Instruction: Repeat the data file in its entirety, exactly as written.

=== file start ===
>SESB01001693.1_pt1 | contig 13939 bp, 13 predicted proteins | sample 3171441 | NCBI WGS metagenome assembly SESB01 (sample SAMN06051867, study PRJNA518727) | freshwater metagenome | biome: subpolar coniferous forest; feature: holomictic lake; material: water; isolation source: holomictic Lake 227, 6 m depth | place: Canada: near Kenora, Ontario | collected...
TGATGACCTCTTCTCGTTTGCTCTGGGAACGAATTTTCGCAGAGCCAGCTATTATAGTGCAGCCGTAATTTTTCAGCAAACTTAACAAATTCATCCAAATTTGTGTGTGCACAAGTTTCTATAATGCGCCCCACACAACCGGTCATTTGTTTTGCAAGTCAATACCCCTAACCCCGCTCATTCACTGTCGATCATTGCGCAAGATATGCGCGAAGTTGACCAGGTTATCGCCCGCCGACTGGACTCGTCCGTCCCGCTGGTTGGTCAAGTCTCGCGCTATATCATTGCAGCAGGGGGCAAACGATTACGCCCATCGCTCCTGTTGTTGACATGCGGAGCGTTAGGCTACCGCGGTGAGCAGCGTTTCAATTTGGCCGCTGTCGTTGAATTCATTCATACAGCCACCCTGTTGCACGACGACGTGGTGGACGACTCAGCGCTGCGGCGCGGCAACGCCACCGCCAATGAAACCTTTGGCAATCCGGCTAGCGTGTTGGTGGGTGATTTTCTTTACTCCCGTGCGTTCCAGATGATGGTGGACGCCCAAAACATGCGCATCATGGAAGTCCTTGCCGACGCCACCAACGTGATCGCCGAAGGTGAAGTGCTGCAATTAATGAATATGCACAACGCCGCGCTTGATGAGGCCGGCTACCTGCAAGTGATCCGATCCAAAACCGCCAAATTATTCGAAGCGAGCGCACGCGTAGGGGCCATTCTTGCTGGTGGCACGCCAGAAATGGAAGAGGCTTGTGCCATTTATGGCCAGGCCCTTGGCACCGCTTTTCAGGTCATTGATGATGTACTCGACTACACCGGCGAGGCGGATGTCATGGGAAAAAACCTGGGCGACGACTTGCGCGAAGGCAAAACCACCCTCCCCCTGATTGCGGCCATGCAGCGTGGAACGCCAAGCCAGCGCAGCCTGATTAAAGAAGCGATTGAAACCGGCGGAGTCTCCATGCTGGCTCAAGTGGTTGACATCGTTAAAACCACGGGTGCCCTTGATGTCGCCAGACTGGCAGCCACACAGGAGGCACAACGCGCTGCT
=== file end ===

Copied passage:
>SESB01001693.1_pt1 | contig 13939 bp, 13 predicted proteins | sample 3171441 | NCBI WGS metagenome assembly SESB01 (sample SAMN06051867, study PRJNA518727) | freshwater metagenome | biome: subpolar coniferous forest; feature: holomictic lake; material: water; isolation source: holomictic Lake 227, 6 m depth | place: Canada: near Kenora, Ontario | collected...
TGATGACCTCTTCTCGTTTGCTCTGGGAACGAATTTTCGCAGAGCCAGCTATTATAGTGCAGCCGTAATTTTTCAGCAAACTTAACAAATTCATCCAAATTTGTGTGTGCACAAGTTTCTATAATGCGCCCCACACAACCGGTCATTTGTTTTGCAAGTCAATACCCCTAACCCCGCTCATTCACTGTCGATCATTGCGCAAGATATGCGCGAAGTTGACCAGGTTATCGCCCGCCGACTGGACTCGTCCGTCCCGCTGGTTGGTCAAGTCTCGCGCTATATCATTGCAGCAGGGGGCAAACGATTACGCCCATCGCTCCTGTTGTTGACATGCGGAGCGTTAGGCTACCGCGGTGAGCAGCGTTTCAATTTGGCCGCTGTCGTTGAATTCATTCATACAGCCACCCTGTTGCACGACGACGTGGTGGACGACTCAGCGCTGCGGCGCGGCAACGCCACCGCCAATGAAACCTTTGGCAATCCGGCTAGCGTGTTGGTGGGTGATTTTCTTTACTCCCGTGCGTTCCAGATGATGGTGGACGCCCAAAACATGCGCATCATGGAAGTCCTTGCCGACGCCACCAACGTGATCGCCGAAGGTGAAGTGCTGCAATTAATGAATATGCACAACGCCGCGCTTGATGAGGCCGGCTACCTGCAAGTGATCCGATCCAAAACCGCCAAATTATTCGAAGCGAGCGCACGCGTAGGGGCCATTCTTGCTGGTGGCACGCCAGAAATGGAAGAGGCTTGTGCCATTTATGGCCAGGCCCTTGGCACCGCTTTTCAGGTCATTGATGATGTACTCGACTACACCGGCGAGGCGGATGTCATGGGAAAAAACCTGGGCGACGACTTGCGCGAAGGCAAAACCACCCTCCCCCTGATTGCGGCCATGCAGCGTGGAACGCCAAGCCAGCGCAGCCTGATTAAAGAAGCGATTGAAACCGGCGGAGTCTCCATGCTGGCTCAAGTGGTTGACATCGTTAAAACCACGGGTGCCCTTGATGTCGCCAGACTGGCAGCCACACAGGAGGCACAACGCGCTGCT